Home » Ancient Posts » A New Edition of D&D Designed to Unite D&D Players — Can It Be Done?    
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systems are irrelevant at this point. all you need is a base system of guidelines (D&D, AD&D, 2E), a decent improvisational storyteller, and players who are willing to Weird Out together. thats the recipe

game mechanics has gotten so overly convoluted that it just reeks of calculator brained people who want to crush abstractions-as-numbers more than they want to use their imagination (its similar to the MMO-ist who is just figuring out the most economic way to reduce numbers to 0 while raiding). the "problem-solving" becomes accounting instead of creating an imaginative scaffolding with friends where you creatively solve problems through exploration, questions, improvisation, etc. old school gaming is an artistry more than it is a rigid mathematical exercise.


You could certainly craft a game that could be all things to all gamers, but there is little point. What is gained by pretending two groups that are really playing completely different games are playing the same game? That just breeds and exacerbates the sort of confusion we already have from (at least) three very different games calling themselves D&D over the years. And people like me will readily stick to games we have rather than deal with the info overload of such a grand unified system. One of the reasons I prefer the games I do is their concision.

As for making money, that is a (relatively) simple thing. There are three ways: 1. Size your investment in a property according to what the market will bear. Trying to trick the market into spending more will only come back to bite you in the long run. (Though, if you work for some companies, no one stays around long enough to be worried about the long run.) 2. Diversify. Betting the company on one property is foolish, which is why early TSR or Wizards since they bought TSR has never done that. 3. If you have a valuable brand, license it.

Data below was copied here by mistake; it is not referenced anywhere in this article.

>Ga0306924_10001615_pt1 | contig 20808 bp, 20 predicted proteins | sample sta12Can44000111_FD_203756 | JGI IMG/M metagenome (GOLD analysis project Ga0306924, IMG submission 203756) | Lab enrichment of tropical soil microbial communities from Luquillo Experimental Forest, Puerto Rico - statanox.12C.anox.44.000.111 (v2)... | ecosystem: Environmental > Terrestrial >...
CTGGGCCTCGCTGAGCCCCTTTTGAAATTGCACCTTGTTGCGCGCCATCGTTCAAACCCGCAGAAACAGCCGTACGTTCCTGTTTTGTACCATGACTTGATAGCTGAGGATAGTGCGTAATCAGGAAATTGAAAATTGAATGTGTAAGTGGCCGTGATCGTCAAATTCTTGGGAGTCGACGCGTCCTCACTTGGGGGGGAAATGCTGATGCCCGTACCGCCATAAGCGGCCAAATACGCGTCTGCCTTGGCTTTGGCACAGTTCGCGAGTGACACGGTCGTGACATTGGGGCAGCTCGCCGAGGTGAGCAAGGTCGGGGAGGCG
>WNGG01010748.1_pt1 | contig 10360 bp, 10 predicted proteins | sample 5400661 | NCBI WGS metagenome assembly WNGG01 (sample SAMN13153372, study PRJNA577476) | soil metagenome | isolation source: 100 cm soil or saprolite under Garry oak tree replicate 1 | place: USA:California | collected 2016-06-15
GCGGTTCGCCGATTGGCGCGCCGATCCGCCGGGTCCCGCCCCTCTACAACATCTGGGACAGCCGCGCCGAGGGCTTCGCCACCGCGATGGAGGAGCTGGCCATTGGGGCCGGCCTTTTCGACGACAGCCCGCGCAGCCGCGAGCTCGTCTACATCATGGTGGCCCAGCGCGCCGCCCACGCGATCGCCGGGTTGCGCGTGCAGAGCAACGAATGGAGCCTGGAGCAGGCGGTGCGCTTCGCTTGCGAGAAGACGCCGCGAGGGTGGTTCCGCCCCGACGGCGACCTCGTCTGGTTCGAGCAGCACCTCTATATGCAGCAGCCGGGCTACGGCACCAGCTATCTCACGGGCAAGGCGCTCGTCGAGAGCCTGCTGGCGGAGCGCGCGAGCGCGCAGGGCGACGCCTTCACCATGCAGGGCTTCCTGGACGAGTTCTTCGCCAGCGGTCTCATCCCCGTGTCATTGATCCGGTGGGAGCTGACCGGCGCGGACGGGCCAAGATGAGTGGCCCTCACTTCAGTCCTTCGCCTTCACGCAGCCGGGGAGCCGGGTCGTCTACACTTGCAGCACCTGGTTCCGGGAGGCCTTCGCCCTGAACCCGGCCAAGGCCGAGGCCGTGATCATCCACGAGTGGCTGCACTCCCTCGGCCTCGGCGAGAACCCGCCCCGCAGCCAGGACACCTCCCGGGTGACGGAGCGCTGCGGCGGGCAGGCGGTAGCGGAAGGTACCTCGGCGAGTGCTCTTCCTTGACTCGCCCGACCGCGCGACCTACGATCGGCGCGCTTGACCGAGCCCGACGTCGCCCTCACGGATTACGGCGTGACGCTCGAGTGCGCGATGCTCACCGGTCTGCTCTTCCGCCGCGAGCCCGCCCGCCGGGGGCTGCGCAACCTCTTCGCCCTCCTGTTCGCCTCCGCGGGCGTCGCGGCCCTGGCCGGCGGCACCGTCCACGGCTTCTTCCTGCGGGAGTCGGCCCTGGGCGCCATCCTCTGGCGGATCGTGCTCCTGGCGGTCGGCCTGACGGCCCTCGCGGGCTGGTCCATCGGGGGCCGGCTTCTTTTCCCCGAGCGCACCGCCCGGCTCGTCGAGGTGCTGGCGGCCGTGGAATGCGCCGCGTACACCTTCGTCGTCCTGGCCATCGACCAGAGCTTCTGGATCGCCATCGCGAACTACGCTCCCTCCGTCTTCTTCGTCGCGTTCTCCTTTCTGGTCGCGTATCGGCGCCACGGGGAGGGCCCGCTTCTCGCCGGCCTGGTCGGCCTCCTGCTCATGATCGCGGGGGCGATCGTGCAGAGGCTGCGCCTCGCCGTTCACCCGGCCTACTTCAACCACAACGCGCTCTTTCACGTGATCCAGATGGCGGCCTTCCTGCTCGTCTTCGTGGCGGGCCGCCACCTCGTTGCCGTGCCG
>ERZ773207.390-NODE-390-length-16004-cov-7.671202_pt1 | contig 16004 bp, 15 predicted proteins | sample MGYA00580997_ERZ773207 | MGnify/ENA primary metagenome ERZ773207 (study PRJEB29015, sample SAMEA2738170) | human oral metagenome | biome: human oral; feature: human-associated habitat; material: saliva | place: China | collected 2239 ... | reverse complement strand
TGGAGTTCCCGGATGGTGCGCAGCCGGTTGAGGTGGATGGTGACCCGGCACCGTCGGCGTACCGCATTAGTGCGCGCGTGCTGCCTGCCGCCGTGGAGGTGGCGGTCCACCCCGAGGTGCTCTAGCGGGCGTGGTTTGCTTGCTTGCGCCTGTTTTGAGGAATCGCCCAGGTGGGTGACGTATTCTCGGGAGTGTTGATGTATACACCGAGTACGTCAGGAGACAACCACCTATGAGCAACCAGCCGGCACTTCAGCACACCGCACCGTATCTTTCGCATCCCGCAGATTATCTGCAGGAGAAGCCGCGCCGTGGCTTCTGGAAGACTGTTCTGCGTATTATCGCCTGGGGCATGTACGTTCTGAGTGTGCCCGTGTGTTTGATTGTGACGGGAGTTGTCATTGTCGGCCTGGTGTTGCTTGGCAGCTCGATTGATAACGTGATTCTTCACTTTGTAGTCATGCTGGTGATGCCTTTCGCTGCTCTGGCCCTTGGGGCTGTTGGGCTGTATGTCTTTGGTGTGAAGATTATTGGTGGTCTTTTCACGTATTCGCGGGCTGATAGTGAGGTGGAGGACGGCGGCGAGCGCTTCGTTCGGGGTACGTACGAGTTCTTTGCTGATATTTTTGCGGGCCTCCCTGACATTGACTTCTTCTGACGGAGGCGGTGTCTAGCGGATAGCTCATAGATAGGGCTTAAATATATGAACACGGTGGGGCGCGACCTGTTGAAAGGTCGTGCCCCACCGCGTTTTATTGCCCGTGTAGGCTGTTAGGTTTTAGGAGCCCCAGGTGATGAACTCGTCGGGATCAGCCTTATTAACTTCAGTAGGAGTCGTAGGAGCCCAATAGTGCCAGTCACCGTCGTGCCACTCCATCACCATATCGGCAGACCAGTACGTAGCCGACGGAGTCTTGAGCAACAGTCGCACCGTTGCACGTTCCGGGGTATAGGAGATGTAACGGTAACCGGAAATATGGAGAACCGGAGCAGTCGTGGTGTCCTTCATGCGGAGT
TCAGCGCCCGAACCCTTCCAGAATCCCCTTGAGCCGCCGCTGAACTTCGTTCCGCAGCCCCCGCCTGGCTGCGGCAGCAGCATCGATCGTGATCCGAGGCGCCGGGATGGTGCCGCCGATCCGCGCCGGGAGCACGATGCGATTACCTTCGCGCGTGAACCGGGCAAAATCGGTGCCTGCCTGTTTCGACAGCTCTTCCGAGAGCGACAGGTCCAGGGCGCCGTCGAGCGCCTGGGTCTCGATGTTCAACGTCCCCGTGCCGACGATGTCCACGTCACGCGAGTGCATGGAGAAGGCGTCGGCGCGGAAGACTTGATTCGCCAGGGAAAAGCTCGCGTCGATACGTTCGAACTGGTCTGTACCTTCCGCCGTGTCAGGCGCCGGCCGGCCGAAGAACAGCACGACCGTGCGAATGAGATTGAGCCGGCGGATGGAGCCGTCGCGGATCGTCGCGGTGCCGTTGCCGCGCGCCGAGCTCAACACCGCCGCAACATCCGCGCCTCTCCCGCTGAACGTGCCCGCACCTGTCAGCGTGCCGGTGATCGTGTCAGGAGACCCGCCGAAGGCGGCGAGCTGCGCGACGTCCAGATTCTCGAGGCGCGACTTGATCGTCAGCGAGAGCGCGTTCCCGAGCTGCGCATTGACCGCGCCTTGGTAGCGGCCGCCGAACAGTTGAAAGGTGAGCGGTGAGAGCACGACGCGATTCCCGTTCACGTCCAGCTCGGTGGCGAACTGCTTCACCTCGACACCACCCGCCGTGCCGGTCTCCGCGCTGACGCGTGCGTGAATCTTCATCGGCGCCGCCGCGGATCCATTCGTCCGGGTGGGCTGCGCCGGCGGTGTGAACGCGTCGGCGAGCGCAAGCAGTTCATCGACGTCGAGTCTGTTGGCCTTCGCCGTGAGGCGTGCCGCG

@JB: I agree, selling multiple editions is probably the only way to satisfy almost everyone who likes D&D. As WOTC has almost all the D&D product prior to 4e in PDF form, they really have no reason not to sell it there would be little to no upfront costs associated with doing so — and they have already seen that they can't force everyone to go to their latest edition by removing the material from the market.


@JB: I agree with you: the best solution is to sell multiple versions of D&D. Given that WOTC already has most of their pre-4e material converted to PDF, there's really no reason not to sell it. Even at only 4 or 5 bucks an item, that material could be generating profit with little or no upfront cost (since places like DriveThruGames take a cut of the sale price). They would not even have to produce any new material for the old games, just let people who like edition X and its products buy it instead of losing all the business of people who like D&D but don't like their current edition.


@Jeff Rients: How would the IP owner make a profit in that 'version'?


@Rainforest Giant
The times, they're a changin man..

Rainforest Giant

Pen and pencil games are a sideshow. Really a sideshow of a sideshow. The console games rule them all with rpgs a small subset of console games. Pen and pencil rpgs are an afterthought behind everything electronic.

While I love tabletop rpgs (I wouldn't be here otherwise) I know that there is no renaissance in sight. Is it possible for D&D to appeal to all pencil and paper folks? I give that a qualified, slim, unlikely shading to impossible.

Simple marketing and game politics alone have created people who will never purchase anything from WOTC (two at least on this thread alone). With the hard feelings left over from the OGL adoption/abandonment some would be wary for business reasons.

A wiki type of set up might work but you cannot sell a wiki. You might be able to let people pick and play but you'd make no money. Let's not forget Hasbro isn't interested in a good game, a hobby, or rpgs for their own sake. If they cannot make them metric ass-loads of money Hasbro wants nothing to do with the D&D.